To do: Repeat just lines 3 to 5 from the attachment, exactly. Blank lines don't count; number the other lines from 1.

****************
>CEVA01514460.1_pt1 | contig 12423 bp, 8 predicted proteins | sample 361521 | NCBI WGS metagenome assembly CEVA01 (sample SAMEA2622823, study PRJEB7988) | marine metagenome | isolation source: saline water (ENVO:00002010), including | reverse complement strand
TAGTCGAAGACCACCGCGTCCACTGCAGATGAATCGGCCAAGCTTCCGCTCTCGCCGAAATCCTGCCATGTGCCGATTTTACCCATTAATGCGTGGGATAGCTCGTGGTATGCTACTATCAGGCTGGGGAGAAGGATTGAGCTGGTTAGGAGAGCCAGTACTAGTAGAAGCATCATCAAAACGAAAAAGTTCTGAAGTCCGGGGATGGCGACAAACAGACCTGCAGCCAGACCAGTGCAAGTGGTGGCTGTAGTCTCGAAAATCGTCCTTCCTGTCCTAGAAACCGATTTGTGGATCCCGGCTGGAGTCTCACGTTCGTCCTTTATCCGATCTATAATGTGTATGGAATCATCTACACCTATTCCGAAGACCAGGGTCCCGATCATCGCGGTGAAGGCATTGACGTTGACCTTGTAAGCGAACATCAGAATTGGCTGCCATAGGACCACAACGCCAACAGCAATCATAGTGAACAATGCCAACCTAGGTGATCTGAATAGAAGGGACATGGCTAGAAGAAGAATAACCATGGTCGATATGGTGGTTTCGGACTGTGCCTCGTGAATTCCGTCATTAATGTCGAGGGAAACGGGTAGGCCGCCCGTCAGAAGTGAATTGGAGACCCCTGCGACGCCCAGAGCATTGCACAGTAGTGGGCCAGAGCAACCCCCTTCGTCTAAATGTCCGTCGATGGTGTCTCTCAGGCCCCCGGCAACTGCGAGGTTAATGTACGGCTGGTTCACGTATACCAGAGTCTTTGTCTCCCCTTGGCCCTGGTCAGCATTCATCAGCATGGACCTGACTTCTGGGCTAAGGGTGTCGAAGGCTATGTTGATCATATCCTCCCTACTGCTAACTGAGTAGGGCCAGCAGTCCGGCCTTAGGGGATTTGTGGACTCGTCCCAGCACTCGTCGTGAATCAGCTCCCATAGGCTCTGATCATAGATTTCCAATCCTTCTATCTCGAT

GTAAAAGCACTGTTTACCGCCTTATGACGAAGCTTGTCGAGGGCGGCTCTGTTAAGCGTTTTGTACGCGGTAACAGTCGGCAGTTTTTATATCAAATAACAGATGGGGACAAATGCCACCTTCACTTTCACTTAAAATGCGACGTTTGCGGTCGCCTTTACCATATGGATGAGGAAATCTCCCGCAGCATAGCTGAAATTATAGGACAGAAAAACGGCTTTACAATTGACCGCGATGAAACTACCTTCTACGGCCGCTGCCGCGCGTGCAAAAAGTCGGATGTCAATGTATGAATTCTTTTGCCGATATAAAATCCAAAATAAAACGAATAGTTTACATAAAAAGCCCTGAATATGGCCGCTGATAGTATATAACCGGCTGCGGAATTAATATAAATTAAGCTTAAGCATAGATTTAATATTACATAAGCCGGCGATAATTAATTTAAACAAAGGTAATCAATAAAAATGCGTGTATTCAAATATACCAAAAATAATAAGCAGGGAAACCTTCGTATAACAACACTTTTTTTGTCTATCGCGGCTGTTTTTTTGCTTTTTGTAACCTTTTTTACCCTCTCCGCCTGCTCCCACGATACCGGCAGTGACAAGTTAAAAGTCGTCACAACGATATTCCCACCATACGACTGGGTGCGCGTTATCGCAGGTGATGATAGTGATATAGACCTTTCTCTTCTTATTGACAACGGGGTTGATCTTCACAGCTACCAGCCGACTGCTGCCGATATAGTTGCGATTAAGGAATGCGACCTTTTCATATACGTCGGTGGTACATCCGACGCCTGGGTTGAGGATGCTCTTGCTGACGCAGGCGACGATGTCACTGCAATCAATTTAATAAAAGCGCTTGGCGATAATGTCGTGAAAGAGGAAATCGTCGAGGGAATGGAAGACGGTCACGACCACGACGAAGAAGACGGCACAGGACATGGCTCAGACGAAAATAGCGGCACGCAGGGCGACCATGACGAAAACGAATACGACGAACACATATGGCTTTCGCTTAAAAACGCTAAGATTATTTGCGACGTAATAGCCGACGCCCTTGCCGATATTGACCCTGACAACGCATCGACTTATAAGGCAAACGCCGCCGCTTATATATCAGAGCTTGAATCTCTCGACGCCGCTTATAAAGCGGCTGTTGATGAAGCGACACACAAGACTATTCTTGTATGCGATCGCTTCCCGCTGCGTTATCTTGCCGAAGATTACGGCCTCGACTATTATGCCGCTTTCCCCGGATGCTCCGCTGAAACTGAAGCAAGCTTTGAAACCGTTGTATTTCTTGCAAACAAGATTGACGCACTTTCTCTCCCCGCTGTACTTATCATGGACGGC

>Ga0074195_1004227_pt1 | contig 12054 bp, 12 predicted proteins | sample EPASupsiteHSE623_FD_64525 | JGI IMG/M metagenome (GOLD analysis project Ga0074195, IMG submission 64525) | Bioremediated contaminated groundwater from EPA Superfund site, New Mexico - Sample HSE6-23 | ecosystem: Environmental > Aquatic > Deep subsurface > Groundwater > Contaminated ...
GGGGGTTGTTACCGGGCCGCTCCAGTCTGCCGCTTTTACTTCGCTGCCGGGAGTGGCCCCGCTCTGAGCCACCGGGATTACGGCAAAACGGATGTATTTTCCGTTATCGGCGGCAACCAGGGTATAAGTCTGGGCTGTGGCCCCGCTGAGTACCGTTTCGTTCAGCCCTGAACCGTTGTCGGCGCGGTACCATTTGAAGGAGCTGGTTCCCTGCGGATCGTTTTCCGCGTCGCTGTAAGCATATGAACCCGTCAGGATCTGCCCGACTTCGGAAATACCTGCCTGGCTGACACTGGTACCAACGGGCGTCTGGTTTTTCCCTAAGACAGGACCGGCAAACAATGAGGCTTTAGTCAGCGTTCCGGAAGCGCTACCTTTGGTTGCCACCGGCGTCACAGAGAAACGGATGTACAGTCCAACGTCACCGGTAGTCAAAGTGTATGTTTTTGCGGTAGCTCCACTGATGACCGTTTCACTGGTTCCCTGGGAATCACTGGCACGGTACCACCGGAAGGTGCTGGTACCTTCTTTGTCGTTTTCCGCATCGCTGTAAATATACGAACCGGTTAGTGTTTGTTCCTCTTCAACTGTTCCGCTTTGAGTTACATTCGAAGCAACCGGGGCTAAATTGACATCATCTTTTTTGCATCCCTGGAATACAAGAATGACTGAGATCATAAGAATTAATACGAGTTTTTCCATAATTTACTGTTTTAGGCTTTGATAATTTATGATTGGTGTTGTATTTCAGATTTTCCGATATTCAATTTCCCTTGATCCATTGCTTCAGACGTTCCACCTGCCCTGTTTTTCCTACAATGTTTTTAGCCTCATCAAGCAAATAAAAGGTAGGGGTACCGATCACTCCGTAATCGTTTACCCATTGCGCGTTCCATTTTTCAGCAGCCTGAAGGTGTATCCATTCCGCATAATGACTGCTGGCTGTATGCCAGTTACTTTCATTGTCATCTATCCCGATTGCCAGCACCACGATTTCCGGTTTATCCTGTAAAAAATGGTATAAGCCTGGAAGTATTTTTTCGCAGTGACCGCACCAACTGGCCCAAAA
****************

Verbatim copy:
GTAAAAGCACTGTTTACCGCCTTATGACGAAGCTTGTCGAGGGCGGCTCTGTTAAGCGTTTTGTACGCGGTAACAGTCGGCAGTTTTTATATCAAATAACAGATGGGGACAAATGCCACCTTCACTTTCACTTAAAATGCGACGTTTGCGGTCGCCTTTACCATATGGATGAGGAAATCTCCCGCAGCATAGCTGAAATTATAGGACAGAAAAACGGCTTTACAATTGACCGCGATGAAACTACCTTCTACGGCCGCTGCCGCGCGTGCAAAAAGTCGGATGTCAATGTATGAATTCTTTTGCCGATATAAAATCCAAAATAAAACGAATAGTTTACATAAAAAGCCCTGAATATGGCCGCTGATAGTATATAACCGGCTGCGGAATTAATATAAATTAAGCTTAAGCATAGATTTAATATTACATAAGCCGGCGATAATTAATTTAAACAAAGGTAATCAATAAAAATGCGTGTATTCAAATATACCAAAAATAATAAGCAGGGAAACCTTCGTATAACAACACTTTTTTTGTCTATCGCGGCTGTTTTTTTGCTTTTTGTAACCTTTTTTACCCTCTCCGCCTGCTCCCACGATACCGGCAGTGACAAGTTAAAAGTCGTCACAACGATATTCCCACCATACGACTGGGTGCGCGTTATCGCAGGTGATGATAGTGATATAGACCTTTCTCTTCTTATTGACAACGGGGTTGATCTTCACAGCTACCAGCCGACTGCTGCCGATATAGTTGCGATTAAGGAATGCGACCTTTTCATATACGTCGGTGGTACATCCGACGCCTGGGTTGAGGATGCTCTTGCTGACGCAGGCGACGATGTCACTGCAATCAATTTAATAAAAGCGCTTGGCGATAATGTCGTGAAAGAGGAAATCGTCGAGGGAATGGAAGACGGTCACGACCACGACGAAGAAGACGGCACAGGACATGGCTCAGACGAAAATAGCGGCACGCAGGGCGACCATGACGAAAACGAATACGACGAACACATATGGCTTTCGCTTAAAAACGCTAAGATTATTTGCGACGTAATAGCCGACGCCCTTGCCGATATTGACCCTGACAACGCATCGACTTATAAGGCAAACGCCGCCGCTTATATATCAGAGCTTGAATCTCTCGACGCCGCTTATAAAGCGGCTGTTGATGAAGCGACACACAAGACTATTCTTGTATGCGATCGCTTCCCGCTGCGTTATCTTGCCGAAGATTACGGCCTCGACTATTATGCCGCTTTCCCCGGATGCTCCGCTGAAACTGAAGCAAGCTTTGAAACCGTTGTATTTCTTGCAAACAAGATTGACGCACTTTCTCTCCCCGCTGTACTTATCATGGACGGC

>Ga0074195_1004227_pt1 | contig 12054 bp, 12 predicted proteins | sample EPASupsiteHSE623_FD_64525 | JGI IMG/M metagenome (GOLD analysis project Ga0074195, IMG submission 64525) | Bioremediated contaminated groundwater from EPA Superfund site, New Mexico - Sample HSE6-23 | ecosystem: Environmental > Aquatic > Deep subsurface > Groundwater > Contaminated ...
GGGGGTTGTTACCGGGCCGCTCCAGTCTGCCGCTTTTACTTCGCTGCCGGGAGTGGCCCCGCTCTGAGCCACCGGGATTACGGCAAAACGGATGTATTTTCCGTTATCGGCGGCAACCAGGGTATAAGTCTGGGCTGTGGCCCCGCTGAGTACCGTTTCGTTCAGCCCTGAACCGTTGTCGGCGCGGTACCATTTGAAGGAGCTGGTTCCCTGCGGATCGTTTTCCGCGTCGCTGTAAGCATATGAACCCGTCAGGATCTGCCCGACTTCGGAAATACCTGCCTGGCTGACACTGGTACCAACGGGCGTCTGGTTTTTCCCTAAGACAGGACCGGCAAACAATGAGGCTTTAGTCAGCGTTCCGGAAGCGCTACCTTTGGTTGCCACCGGCGTCACAGAGAAACGGATGTACAGTCCAACGTCACCGGTAGTCAAAGTGTATGTTTTTGCGGTAGCTCCACTGATGACCGTTTCACTGGTTCCCTGGGAATCACTGGCACGGTACCACCGGAAGGTGCTGGTACCTTCTTTGTCGTTTTCCGCATCGCTGTAAATATACGAACCGGTTAGTGTTTGTTCCTCTTCAACTGTTCCGCTTTGAGTTACATTCGAAGCAACCGGGGCTAAATTGACATCATCTTTTTTGCATCCCTGGAATACAAGAATGACTGAGATCATAAGAATTAATACGAGTTTTTCCATAATTTACTGTTTTAGGCTTTGATAATTTATGATTGGTGTTGTATTTCAGATTTTCCGATATTCAATTTCCCTTGATCCATTGCTTCAGACGTTCCACCTGCCCTGTTTTTCCTACAATGTTTTTAGCCTCATCAAGCAAATAAAAGGTAGGGGTACCGATCACTCCGTAATCGTTTACCCATTGCGCGTTCCATTTTTCAGCAGCCTGAAGGTGTATCCATTCCGCATAATGACTGCTGGCTGTATGCCAGTTACTTTCATTGTCATCTATCCCGATTGCCAGCACCACGATTTCCGGTTTATCCTGTAAAAAATGGTATAAGCCTGGAAGTATTTTTTCGCAGTGACCGCACCAACTGGCCCAAAA